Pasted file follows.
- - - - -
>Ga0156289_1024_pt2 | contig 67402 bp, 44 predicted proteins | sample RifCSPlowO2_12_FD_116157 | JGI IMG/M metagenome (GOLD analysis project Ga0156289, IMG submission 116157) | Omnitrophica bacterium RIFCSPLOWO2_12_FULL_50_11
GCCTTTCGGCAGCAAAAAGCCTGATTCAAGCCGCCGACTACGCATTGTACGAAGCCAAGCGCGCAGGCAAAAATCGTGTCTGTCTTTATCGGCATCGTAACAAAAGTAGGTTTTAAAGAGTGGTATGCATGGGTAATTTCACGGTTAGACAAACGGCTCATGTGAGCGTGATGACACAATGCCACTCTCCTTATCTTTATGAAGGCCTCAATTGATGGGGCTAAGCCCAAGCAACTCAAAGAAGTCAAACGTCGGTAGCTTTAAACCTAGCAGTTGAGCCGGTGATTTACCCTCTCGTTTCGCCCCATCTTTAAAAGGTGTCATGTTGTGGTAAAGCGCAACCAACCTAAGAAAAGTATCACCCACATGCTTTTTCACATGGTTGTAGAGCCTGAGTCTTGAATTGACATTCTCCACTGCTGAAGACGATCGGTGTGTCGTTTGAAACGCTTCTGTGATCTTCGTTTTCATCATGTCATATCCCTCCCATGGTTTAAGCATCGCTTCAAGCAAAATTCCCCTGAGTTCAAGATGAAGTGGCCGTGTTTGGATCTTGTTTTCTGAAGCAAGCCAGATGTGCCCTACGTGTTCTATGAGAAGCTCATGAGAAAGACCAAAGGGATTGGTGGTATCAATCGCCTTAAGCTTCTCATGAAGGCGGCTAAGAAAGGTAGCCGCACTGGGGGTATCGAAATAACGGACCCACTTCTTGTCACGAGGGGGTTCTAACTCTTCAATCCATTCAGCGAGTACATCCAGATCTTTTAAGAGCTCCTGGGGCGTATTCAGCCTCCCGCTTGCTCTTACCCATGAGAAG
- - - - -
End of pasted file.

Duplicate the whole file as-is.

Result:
>Ga0156289_1024_pt2 | contig 67402 bp, 44 predicted proteins | sample RifCSPlowO2_12_FD_116157 | JGI IMG/M metagenome (GOLD analysis project Ga0156289, IMG submission 116157) | Omnitrophica bacterium RIFCSPLOWO2_12_FULL_50_11
GCCTTTCGGCAGCAAAAAGCCTGATTCAAGCCGCCGACTACGCATTGTACGAAGCCAAGCGCGCAGGCAAAAATCGTGTCTGTCTTTATCGGCATCGTAACAAAAGTAGGTTTTAAAGAGTGGTATGCATGGGTAATTTCACGGTTAGACAAACGGCTCATGTGAGCGTGATGACACAATGCCACTCTCCTTATCTTTATGAAGGCCTCAATTGATGGGGCTAAGCCCAAGCAACTCAAAGAAGTCAAACGTCGGTAGCTTTAAACCTAGCAGTTGAGCCGGTGATTTACCCTCTCGTTTCGCCCCATCTTTAAAAGGTGTCATGTTGTGGTAAAGCGCAACCAACCTAAGAAAAGTATCACCCACATGCTTTTTCACATGGTTGTAGAGCCTGAGTCTTGAATTGACATTCTCCACTGCTGAAGACGATCGGTGTGTCGTTTGAAACGCTTCTGTGATCTTCGTTTTCATCATGTCATATCCCTCCCATGGTTTAAGCATCGCTTCAAGCAAAATTCCCCTGAGTTCAAGATGAAGTGGCCGTGTTTGGATCTTGTTTTCTGAAGCAAGCCAGATGTGCCCTACGTGTTCTATGAGAAGCTCATGAGAAAGACCAAAGGGATTGGTGGTATCAATCGCCTTAAGCTTCTCATGAAGGCGGCTAAGAAAGGTAGCCGCACTGGGGGTATCGAAATAACGGACCCACTTCTTGTCACGAGGGGGTTCTAACTCTTCAATCCATTCAGCGAGTACATCCAGATCTTTTAAGAGCTCCTGGGGCGTATTCAGCCTCCCGCTTGCTCTTACCCATGAGAAG